Saving money often comes down to not overspending, and not overspending often comes down to keeping good records and knowing exactly where your money goes. That’s where nothing beats simple sorting and the will to stick to a spending regimen.
The devil is truly in the details for overspenders, said advisor Anthea Perkinson in the workshop “What Are You Saving For?” during the Financial Planning Day, a pro bono event from theFinancial Planning Association of New York. “When you use a debit card, the eventual statement only says you spent $46 at Target. “I ask people what they spent $46 on at Target. They say, ‘I dunno.’”
Perkinson, an advisor with Blueprint Financial Planning in Hoboken, N.J., said you can detail your outflow with a spending plan that uses methods from simple paper to separate and designated accounts at an online bank.
Among methods from FPA materials that she suggested for setting up a spending plan:
Envelope: Label envelopes with such categories as utilities, rent, groceries or entertainment. When you get your paycheck, put cash into separate envelopes.
For spending in a particular category, use money from that envelope. Once you empty an envelope, spend no more in that category and do not borrow from an envelope to spend in categories outside your plan.
Register: Write all your spending in a notebook that you carry with you at all times. You can also create a notebook with separate columns for your spending plan categories so you can quickly see how much you spent in that category.
Regularly compare your spending (and those of your other family members) against your plan. Adjust your future spending accordingly.
If a one person in your family just can’t stick to the spending plan, make him or her a separate category (for example, note every time you give your child an allowance).
Receipts: Keep receipts for everything you buy. If you didn’t get a receipt for a purchase, make your own record on a piece of paper. Try writing on the receipt what category the expense goes to. Put all of your receipts into a receipt box at the end of the day.
Periodically total the receipts in each category and compare the totals with your plan. Again, adjust spending accordingly and stick rigidly to the review schedule.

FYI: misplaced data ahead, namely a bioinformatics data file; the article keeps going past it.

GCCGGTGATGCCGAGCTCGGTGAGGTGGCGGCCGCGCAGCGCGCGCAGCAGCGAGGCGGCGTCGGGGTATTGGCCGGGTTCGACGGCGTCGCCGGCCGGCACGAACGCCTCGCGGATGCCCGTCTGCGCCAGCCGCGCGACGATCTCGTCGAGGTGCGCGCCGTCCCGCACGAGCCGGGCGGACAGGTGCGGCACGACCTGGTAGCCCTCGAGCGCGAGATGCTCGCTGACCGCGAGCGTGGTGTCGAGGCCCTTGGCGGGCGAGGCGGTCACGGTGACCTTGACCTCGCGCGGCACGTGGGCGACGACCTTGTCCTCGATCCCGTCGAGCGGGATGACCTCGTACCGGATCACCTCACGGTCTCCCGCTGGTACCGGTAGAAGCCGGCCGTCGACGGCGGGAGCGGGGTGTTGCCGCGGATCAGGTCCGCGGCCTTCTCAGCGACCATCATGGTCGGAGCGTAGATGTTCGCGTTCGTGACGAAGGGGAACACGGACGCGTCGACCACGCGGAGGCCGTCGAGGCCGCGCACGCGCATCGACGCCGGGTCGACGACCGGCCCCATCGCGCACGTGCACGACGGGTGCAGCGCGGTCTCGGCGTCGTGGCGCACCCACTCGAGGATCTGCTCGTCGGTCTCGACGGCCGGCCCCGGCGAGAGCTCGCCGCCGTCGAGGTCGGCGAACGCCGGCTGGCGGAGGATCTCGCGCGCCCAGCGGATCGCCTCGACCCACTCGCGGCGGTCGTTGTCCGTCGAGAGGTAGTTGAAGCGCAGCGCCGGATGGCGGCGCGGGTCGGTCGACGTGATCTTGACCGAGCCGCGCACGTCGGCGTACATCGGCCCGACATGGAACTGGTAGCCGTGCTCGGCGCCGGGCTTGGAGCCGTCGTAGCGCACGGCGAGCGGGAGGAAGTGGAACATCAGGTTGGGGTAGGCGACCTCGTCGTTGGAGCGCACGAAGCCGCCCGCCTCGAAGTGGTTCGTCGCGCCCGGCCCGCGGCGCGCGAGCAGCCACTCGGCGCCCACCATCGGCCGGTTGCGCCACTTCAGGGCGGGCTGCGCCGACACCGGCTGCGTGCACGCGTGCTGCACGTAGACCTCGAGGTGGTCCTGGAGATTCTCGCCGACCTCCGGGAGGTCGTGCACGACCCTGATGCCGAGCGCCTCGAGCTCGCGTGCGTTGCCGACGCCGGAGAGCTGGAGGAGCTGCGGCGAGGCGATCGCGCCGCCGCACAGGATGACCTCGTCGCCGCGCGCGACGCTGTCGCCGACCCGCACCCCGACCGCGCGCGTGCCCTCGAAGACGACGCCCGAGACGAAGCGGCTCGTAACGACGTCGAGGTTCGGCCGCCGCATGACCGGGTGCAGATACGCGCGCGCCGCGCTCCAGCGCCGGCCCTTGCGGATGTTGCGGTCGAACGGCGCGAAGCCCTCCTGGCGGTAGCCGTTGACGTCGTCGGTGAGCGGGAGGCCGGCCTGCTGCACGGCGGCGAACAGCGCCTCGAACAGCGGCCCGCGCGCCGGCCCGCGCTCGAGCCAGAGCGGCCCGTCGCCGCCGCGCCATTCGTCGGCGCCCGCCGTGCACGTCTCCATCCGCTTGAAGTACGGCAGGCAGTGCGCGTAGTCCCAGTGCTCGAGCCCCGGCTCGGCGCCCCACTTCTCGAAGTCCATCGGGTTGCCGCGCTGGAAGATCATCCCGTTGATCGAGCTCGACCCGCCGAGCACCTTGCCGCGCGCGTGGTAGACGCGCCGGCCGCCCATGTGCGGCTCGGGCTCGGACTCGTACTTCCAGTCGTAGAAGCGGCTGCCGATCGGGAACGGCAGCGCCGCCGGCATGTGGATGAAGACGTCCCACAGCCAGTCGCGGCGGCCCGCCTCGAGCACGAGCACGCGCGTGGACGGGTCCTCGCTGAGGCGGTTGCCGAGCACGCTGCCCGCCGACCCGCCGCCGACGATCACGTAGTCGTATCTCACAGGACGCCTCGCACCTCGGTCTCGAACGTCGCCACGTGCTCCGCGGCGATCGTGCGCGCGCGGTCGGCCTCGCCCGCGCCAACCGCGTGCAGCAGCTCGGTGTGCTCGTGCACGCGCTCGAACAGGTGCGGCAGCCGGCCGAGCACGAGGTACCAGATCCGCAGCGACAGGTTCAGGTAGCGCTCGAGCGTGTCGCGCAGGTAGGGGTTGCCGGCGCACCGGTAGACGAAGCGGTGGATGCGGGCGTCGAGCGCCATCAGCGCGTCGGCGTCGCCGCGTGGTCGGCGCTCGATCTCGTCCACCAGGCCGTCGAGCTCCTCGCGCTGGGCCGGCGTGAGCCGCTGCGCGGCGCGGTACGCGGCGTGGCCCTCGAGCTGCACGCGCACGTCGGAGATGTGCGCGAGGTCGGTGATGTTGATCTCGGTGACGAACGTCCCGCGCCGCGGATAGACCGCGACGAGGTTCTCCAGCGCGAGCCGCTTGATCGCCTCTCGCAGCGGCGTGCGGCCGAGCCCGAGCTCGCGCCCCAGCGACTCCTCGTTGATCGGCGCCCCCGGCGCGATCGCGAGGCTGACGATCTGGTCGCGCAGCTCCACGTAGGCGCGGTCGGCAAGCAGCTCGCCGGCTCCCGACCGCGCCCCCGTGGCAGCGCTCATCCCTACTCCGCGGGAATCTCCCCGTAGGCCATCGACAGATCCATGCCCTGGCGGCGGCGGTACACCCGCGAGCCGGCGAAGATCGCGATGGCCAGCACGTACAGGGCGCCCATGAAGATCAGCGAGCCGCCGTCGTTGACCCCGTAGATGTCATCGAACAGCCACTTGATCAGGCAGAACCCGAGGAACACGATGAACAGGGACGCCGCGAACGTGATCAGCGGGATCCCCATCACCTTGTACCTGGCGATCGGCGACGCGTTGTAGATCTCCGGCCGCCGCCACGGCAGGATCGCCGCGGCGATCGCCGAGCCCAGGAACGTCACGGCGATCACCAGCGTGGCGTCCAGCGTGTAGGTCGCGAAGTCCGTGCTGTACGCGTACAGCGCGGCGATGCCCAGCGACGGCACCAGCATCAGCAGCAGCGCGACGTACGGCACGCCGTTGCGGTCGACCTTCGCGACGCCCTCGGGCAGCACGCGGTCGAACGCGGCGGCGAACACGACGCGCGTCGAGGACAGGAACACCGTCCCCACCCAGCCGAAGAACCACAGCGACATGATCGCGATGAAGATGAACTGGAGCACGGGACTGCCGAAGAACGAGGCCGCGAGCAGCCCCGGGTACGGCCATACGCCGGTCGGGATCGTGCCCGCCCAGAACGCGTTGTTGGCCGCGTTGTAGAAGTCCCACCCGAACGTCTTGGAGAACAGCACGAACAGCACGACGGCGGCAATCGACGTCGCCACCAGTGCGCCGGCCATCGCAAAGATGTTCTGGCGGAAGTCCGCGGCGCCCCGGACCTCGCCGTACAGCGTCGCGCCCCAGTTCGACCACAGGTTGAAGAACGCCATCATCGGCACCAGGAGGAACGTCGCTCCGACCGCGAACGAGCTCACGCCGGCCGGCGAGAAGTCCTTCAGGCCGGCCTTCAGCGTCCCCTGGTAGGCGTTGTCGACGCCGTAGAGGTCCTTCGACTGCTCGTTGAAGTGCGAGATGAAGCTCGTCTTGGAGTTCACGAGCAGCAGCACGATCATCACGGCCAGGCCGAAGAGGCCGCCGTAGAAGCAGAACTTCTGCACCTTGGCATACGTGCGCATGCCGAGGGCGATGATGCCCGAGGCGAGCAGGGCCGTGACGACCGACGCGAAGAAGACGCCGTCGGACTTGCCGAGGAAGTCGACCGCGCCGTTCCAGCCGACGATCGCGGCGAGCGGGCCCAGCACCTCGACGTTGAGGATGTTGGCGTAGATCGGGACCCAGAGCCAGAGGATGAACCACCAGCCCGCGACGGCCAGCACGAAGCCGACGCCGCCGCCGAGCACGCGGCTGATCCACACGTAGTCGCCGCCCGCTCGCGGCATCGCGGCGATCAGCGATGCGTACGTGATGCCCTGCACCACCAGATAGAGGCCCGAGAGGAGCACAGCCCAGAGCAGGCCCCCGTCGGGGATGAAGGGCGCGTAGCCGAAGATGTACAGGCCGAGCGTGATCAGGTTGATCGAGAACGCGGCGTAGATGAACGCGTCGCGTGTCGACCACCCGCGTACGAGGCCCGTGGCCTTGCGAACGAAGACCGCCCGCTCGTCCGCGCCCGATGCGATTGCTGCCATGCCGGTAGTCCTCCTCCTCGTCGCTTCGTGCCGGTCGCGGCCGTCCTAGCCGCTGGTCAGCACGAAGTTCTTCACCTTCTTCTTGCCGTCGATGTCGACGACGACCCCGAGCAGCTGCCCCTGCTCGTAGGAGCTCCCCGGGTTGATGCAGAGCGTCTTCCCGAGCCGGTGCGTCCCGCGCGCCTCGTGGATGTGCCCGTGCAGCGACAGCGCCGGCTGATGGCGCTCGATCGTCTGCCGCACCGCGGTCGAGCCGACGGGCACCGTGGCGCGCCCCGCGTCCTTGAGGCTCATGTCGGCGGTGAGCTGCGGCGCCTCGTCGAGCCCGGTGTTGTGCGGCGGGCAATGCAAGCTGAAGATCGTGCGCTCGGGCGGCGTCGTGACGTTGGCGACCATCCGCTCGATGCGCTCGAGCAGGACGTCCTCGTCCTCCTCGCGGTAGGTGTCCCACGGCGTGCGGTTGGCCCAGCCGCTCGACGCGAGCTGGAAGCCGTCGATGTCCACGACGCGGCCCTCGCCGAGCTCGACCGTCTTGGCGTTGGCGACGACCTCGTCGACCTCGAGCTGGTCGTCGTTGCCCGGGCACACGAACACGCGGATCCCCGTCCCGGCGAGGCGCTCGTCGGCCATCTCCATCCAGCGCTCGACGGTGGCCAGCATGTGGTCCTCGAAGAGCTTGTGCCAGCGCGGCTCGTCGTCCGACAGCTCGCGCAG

Calendar: On a calendar with space to write, note each paycheck you will receive and each bill you need to pay. Whenever you receive a paycheck, check it off, then look at all the bills due before the next paycheck and set aside the money for them right away.
Check off each bill as you pay it. For bills that aren’t monthly, make a partial payment each month. For example, if your car insurance premium is $300 every six months, set aside $50 each month. Also treat your savings like a bill; set aside money every month to save.
If you have a checking account just for paying bills, ask your bank to automatically transfer the amount you need from your paycheck into your bill-paying account each month. The bill-paying money doesn’t mix with your daily expenses money and will be there when the bills are due.
Some bills, such as heating costs, fluctuate. Estimate what you need to set aside monthly based on past bills or ask your utility to calculate the average so that you pay the same amount each month.
Leftover: Ask your bank to automatically route pre-set amounts from your paycheck into separate accounts for bill payments and savings. What’s left over in your regular checking account is all you can then spend, eliminating need for you to track daily transactions. This method works best if do not overspend day to day but need help building savings.
Whatever method you use, review the system regularly. “Your budget always changes with your life,” Perkinson said.
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